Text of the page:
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Luke Skywalker is, without doubt, one of the most popular characters in the history of film. Mark Hamill thinks the reason that Luke resonated with so many is actually quite simple. It wasn't that Luke was a particularly special character in any way. Rather, it was the opposite. The fact that Luke Skywalker was such a normal character made him more accessible, especially to the young children that made him into a hero.
I wasn't 6'2", you know, a perfectly fit specimen. You're right, I was kind of a geek, with no discernible skills. But I thought that was reassuring. ... Now, the kids might be a little wary of Han Solo. He's swaggery, and he's a rogue and a pirate and all that. And the princess is royalty, and Darth Vader is scary. Of all the characters, Luke is the most accessible in terms of a 9-year-old going, 'Oh yeah, I can I hang out with him and not be intimidated.
The whole basis of Luke Skywalker's character in Star Wars is that he's very much an average character. While he has a fairly impressive backstory, even Luke himself is unaware of it at the time. Skywalker is the definition of normal, but, eventually, he becomes somebody special. Clearly, these sorts of ideas could appeal to a young child.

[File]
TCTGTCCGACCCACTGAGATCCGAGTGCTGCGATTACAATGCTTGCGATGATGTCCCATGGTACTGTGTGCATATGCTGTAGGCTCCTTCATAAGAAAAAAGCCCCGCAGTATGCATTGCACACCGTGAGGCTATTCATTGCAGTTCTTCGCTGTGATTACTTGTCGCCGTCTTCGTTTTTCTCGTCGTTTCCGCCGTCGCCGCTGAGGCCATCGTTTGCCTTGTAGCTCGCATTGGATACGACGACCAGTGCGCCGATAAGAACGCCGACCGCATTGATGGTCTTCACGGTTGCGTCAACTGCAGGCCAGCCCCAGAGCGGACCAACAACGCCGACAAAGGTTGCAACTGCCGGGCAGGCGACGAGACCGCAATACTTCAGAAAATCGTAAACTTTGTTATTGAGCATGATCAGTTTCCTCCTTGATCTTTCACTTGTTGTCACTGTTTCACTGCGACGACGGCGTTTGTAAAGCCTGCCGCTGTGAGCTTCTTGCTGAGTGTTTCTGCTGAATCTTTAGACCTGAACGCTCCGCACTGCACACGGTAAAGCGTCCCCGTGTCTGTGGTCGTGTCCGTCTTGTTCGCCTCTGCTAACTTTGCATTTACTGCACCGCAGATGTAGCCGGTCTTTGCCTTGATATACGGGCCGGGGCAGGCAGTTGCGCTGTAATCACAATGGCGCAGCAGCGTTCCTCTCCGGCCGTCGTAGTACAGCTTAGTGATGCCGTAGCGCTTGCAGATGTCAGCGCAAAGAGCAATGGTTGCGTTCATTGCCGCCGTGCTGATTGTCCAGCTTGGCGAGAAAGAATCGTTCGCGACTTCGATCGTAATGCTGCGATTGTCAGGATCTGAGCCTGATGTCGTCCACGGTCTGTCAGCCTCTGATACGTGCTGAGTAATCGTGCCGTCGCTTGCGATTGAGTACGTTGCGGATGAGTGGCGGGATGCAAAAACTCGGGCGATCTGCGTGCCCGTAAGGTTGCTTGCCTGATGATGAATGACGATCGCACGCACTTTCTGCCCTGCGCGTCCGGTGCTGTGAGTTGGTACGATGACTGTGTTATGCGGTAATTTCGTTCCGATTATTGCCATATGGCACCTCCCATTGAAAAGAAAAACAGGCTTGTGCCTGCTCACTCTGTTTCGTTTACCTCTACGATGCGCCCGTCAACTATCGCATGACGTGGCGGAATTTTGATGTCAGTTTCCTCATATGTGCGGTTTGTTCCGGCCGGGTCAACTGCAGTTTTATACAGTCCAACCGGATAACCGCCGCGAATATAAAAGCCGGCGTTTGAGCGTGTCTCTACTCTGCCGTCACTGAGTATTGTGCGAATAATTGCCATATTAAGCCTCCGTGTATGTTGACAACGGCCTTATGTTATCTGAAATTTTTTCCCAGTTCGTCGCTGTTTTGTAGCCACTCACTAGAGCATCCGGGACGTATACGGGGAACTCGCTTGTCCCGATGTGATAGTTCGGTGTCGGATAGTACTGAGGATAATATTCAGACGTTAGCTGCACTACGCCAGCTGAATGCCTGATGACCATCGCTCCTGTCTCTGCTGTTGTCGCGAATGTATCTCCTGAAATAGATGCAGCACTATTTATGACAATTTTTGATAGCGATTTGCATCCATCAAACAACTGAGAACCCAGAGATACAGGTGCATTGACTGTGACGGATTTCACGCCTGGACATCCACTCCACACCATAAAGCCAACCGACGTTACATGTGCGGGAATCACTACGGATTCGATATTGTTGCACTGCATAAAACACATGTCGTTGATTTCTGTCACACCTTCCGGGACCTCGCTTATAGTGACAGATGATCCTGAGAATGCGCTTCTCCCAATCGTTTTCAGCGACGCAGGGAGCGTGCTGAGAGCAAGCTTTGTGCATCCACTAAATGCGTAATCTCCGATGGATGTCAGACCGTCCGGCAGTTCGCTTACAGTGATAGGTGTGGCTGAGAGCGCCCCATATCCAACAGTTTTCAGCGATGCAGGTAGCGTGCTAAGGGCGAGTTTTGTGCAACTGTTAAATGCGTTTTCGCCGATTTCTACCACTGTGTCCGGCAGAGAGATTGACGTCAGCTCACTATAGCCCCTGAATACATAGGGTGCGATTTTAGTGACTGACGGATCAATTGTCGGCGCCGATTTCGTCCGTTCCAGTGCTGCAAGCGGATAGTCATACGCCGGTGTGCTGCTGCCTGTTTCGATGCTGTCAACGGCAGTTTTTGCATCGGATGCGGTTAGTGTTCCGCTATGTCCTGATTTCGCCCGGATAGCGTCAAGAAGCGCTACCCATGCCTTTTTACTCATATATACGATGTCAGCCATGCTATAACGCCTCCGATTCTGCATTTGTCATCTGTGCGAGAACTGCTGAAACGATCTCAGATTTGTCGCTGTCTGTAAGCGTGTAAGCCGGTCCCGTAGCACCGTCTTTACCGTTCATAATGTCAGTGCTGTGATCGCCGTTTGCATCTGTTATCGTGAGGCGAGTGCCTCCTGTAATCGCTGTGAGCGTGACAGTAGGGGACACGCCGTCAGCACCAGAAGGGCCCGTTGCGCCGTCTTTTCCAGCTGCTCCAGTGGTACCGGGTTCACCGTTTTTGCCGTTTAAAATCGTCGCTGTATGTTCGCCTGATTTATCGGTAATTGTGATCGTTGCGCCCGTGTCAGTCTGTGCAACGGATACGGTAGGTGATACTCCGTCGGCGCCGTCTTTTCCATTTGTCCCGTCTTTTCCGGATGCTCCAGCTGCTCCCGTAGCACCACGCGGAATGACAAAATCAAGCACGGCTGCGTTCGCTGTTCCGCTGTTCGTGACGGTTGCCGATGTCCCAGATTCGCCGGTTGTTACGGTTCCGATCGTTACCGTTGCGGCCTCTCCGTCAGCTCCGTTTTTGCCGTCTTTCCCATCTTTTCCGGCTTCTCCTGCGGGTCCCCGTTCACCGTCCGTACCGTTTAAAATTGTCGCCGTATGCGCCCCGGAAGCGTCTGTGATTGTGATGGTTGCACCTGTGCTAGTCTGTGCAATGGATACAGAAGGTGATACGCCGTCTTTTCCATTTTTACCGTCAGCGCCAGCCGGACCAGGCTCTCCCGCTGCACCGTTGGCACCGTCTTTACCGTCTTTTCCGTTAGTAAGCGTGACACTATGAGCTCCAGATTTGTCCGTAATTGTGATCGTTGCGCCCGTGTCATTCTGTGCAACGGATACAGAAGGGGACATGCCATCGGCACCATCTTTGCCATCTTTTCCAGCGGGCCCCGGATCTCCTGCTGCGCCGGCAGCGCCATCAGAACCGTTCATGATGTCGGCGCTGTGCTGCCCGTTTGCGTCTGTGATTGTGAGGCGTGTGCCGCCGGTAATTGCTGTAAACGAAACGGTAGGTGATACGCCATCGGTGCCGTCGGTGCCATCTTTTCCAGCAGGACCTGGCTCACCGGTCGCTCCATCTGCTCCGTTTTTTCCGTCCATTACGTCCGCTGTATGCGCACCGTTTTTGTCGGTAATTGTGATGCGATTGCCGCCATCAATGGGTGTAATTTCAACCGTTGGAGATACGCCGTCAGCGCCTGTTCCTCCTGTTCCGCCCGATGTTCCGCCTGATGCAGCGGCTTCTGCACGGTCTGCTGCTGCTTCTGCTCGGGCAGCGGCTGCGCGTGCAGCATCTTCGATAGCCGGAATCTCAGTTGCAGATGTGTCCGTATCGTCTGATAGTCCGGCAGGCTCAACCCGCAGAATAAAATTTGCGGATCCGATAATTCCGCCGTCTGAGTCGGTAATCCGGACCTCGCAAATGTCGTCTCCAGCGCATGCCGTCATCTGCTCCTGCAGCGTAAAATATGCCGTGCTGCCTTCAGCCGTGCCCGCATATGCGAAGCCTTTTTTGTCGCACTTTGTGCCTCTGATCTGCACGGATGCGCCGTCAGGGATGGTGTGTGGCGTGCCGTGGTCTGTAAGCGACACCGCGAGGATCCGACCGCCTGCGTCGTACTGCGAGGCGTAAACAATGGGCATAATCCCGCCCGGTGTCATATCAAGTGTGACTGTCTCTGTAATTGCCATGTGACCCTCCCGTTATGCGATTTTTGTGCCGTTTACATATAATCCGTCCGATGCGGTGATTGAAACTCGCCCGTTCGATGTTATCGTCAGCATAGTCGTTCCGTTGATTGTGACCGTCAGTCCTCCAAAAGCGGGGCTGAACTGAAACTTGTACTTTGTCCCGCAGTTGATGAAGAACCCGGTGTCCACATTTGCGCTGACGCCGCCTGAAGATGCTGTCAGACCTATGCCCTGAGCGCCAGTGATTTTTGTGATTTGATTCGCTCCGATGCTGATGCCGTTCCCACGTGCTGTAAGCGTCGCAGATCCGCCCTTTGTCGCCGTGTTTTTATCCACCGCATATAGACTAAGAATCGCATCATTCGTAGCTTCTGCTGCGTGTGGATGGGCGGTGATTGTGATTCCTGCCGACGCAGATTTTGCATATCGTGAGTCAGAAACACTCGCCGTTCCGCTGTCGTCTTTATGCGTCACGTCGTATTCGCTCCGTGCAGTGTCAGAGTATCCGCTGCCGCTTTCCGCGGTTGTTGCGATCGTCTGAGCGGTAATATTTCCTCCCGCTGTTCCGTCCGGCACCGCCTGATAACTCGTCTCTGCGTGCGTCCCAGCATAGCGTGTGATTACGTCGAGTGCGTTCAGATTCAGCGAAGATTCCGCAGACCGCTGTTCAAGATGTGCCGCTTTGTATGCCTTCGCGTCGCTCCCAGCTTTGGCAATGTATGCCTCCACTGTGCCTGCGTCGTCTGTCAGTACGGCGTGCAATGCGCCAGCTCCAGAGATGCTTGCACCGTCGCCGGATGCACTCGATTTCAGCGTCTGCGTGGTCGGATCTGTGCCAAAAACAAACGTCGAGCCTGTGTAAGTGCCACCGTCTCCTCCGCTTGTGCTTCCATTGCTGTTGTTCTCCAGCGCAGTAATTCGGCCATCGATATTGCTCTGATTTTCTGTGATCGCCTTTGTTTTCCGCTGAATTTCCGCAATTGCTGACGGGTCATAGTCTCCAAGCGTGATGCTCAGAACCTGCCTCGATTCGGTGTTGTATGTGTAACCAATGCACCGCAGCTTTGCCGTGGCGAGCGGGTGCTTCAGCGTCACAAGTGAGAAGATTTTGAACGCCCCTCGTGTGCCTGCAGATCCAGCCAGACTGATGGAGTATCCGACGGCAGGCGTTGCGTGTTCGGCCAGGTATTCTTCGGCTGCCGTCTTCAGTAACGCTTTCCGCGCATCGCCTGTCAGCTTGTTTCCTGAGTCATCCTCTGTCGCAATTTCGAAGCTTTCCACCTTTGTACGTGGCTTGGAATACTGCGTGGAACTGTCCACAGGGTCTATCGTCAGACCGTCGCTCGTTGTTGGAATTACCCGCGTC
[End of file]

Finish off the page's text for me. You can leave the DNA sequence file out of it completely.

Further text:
Mark Hamill made the comments as a guest on the Nerdist Podcast, where he also does a stellar impression of Harrison Ford that needs to be heard to be believed.
While that feeling that Luke Skywalker was the most approachable character probably hasn't been a conscious thought from most of the young children who have watched Star Wars over the past 40 years, it probably is something that has been subconsciously understood. While much of that is designed in the writing of the character, it also requires the right actor to pull it off. If Mark Hamill had been a different sort of actor, if he had actually been a 6' 2" perfectly fit specimen, no script in the world would have made him feel like the same character that we actually got.
It will be interesting to see just how accessible Luke Skywalker feels when we see him in Star Wars: Episode VIII. We know we'll be seeing a great deal more of him in that film. The life that Luke has led for the last 20 years or so is probably not quite as accessible as what he went through growing up. Will a nine-year-old watching Episode VIII have the same feeling about Luke? Probably not, though it will be interesting to see how much of the farm boy is still left in the character now.